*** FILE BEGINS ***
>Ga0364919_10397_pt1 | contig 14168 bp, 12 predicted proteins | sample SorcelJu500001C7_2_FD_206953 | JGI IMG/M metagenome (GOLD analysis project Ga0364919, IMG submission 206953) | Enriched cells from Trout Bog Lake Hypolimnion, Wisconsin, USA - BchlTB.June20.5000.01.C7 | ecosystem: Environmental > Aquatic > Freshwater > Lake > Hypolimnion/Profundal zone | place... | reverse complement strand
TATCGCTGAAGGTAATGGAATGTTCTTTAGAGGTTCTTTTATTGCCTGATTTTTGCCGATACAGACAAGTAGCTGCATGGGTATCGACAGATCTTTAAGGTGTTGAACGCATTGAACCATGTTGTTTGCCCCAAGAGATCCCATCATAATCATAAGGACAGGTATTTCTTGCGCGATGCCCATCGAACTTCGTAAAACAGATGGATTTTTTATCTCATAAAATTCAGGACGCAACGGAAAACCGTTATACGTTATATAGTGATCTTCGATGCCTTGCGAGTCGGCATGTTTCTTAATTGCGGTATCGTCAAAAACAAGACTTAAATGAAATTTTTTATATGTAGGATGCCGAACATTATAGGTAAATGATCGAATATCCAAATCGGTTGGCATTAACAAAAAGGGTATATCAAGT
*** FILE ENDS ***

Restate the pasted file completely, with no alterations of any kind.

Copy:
>Ga0364919_10397_pt1 | contig 14168 bp, 12 predicted proteins | sample SorcelJu500001C7_2_FD_206953 | JGI IMG/M metagenome (GOLD analysis project Ga0364919, IMG submission 206953) | Enriched cells from Trout Bog Lake Hypolimnion, Wisconsin, USA - BchlTB.June20.5000.01.C7 | ecosystem: Environmental > Aquatic > Freshwater > Lake > Hypolimnion/Profundal zone | place... | reverse complement strand
TATCGCTGAAGGTAATGGAATGTTCTTTAGAGGTTCTTTTATTGCCTGATTTTTGCCGATACAGACAAGTAGCTGCATGGGTATCGACAGATCTTTAAGGTGTTGAACGCATTGAACCATGTTGTTTGCCCCAAGAGATCCCATCATAATCATAAGGACAGGTATTTCTTGCGCGATGCCCATCGAACTTCGTAAAACAGATGGATTTTTTATCTCATAAAATTCAGGACGCAACGGAAAACCGTTATACGTTATATAGTGATCTTCGATGCCTTGCGAGTCGGCATGTTTCTTAATTGCGGTATCGTCAAAAACAAGACTTAAATGAAATTTTTTATATGTAGGATGCCGAACATTATAGGTAAATGATCGAATATCCAAATCGGTTGGCATTAACAAAAAGGGTATATCAAGT